Margaret Domingo is a longstanding fan of the Clothesline program, which benefits the Canadian Diabetes Association. A donor for many years, she believes that even small contributions of her gently used clothing, electronics and small household items can make a big difference.
But this year, she also found out what it meant to be on the receiving end of an unexpected gift, when she won a trip to Walt Disney World in Clothesline’s “Life’s a Trip, You’re the Pilot” national campaign.
“It was a dream come true,” says Ms. Domingo, who took her husband, 21-year-old daughter and her friend on the one-week adventure in Orlando, Fla., which made them all feel “like little kids again.” Clearly the contest was a hit for Clothesline too, as the organization is currently running a follow up campaign, called “Bag It. Donate It. Win It!” which runs until November 30, with the same grand prize.
visit www.diabetes.ca/trip for more details.
Of course, the biggest benefactor overall is the Association and diabetes research. According to Janelle Robertson, Clothesline’s executive director of business operations, last year Clothesline netted $10 million, all of which went directly to the Association and diabetes research, education and the D-Camps program, which sends 1,500 kids with type 1 diabetes across the country to experience camp and meet others like them.
Another winner is the environment, as Clothesline diverts more than 46 million kilograms of clothing and household items from Canadian landfills each year. “That translates to a savings of 840 million kilowatt hours of energy,” says Ms. Robertson. “We figured out this year that’s enough to drive a car 41,000 times around the planet.”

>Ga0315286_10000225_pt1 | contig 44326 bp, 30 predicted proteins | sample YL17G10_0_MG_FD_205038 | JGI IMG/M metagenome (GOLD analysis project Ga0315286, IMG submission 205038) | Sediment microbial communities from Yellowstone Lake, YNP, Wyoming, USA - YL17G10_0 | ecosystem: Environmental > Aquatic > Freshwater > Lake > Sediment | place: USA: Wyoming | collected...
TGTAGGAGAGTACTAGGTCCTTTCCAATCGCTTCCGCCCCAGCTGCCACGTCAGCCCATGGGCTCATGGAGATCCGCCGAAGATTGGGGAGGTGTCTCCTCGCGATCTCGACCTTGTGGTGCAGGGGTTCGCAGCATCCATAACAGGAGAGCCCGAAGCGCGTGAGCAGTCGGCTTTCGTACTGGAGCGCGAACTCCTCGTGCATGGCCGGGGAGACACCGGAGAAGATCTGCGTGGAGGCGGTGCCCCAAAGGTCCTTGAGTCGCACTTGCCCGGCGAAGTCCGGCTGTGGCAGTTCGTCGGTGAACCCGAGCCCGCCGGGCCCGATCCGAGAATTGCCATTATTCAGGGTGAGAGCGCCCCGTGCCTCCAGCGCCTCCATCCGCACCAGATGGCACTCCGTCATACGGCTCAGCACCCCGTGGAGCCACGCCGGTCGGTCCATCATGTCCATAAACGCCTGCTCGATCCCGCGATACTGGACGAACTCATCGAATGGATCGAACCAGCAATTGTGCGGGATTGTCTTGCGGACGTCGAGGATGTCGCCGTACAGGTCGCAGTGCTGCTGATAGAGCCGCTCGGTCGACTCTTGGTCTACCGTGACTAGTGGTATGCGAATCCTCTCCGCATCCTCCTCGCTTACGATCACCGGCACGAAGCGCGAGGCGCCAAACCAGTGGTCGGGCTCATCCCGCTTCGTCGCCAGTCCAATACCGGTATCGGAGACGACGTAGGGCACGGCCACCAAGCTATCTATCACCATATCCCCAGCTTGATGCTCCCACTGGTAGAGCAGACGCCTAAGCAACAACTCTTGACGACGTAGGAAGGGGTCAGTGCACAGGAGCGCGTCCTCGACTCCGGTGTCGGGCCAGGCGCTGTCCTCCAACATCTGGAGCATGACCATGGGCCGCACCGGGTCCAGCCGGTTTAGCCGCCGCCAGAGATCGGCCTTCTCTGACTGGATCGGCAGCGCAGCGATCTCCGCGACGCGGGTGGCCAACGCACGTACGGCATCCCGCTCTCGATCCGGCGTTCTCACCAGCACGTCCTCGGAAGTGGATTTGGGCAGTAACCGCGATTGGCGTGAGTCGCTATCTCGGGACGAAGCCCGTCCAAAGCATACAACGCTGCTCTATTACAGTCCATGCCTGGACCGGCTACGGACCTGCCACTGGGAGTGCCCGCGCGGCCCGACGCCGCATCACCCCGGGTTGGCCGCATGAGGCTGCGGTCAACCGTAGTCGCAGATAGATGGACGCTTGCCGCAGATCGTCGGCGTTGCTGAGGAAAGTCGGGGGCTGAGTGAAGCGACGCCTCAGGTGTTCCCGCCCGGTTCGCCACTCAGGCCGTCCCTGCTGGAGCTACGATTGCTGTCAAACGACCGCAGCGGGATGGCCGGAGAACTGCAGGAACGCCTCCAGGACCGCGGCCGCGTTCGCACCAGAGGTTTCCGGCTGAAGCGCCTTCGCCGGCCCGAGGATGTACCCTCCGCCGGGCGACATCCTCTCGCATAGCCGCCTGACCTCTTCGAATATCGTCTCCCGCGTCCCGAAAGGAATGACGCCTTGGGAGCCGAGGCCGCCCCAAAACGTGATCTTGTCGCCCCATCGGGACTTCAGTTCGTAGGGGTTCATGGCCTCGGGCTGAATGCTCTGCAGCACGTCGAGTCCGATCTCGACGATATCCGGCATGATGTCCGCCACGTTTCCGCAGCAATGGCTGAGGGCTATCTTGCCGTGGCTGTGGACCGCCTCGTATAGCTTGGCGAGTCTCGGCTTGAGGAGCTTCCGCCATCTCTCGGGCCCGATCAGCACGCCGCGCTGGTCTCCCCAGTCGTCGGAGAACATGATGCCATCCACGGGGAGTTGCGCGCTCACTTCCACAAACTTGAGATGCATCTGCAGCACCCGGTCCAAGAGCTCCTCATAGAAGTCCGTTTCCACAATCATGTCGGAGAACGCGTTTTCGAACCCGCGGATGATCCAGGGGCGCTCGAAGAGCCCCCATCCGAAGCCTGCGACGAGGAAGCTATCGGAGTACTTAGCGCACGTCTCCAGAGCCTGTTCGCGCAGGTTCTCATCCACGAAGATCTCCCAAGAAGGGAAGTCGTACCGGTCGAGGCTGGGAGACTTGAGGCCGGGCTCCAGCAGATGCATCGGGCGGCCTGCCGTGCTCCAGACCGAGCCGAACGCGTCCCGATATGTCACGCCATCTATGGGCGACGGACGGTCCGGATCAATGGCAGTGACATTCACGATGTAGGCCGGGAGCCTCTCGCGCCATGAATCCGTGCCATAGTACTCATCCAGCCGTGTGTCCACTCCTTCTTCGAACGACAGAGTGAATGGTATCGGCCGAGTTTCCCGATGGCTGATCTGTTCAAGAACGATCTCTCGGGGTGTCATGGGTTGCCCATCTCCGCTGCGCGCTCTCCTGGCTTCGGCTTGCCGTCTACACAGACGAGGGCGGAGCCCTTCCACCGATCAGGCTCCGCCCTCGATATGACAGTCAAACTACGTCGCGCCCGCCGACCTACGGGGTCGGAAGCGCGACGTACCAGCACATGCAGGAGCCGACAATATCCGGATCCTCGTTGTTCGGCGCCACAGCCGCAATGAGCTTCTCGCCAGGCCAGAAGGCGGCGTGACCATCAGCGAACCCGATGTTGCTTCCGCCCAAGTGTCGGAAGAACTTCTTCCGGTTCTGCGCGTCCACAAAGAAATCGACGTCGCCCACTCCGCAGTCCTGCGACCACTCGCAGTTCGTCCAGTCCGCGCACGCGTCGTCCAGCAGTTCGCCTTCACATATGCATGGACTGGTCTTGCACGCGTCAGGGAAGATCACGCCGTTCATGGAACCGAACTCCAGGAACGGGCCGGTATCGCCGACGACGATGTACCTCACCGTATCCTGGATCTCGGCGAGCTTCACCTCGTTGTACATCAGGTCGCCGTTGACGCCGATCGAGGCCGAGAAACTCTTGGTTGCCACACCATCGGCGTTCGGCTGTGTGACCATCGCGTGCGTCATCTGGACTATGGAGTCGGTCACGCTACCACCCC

Started in 1985, the national Clothesline program has 30 offices coast to coast and one in every province except Quebec, and maintains more than 2,000 drop-boxes across the country. Clothesline also works with schools, corporations, youth groups and offers free local collections, where residents can call to arrange a pickup in their community.
Ms. Robertson estimates that the Clothesline program will visit two million Canadian homes this year to collect donations and that another four million Canadians will leave items at drop-boxes. “The feedback we hear is about the convenience of having multiple ways of donating,” says Ms. Robertson. “That encourages people to repeatedly donate.”
By visiting www.diabetes.ca/ dropbox donors can type in their postal code in order to find convenient Clothesline drop-
boxes in their community. The main Clothesline website
www.diabetes.ca/clothesline offers a list of what items can be donated, including clothing, all cloth items, kitchenware, footwear, electronics and much more. “Anything that an individual would have in their home that they no longer need but that is in reusable condition,” explains Ms. Robertson.
The site also offers fun ways to get involved, like becoming a drop-box host, and provides links to learn more about diabetes and its prevention, the latest research initiatives and nutritional information and recipes.
57% of Canadians with diabetes cannot afford their medication and supplies
Janelle Robertson is Clothesline’s executive director of business operations
FACT Average cost of diabetes to rise 3.3 % per year in Canada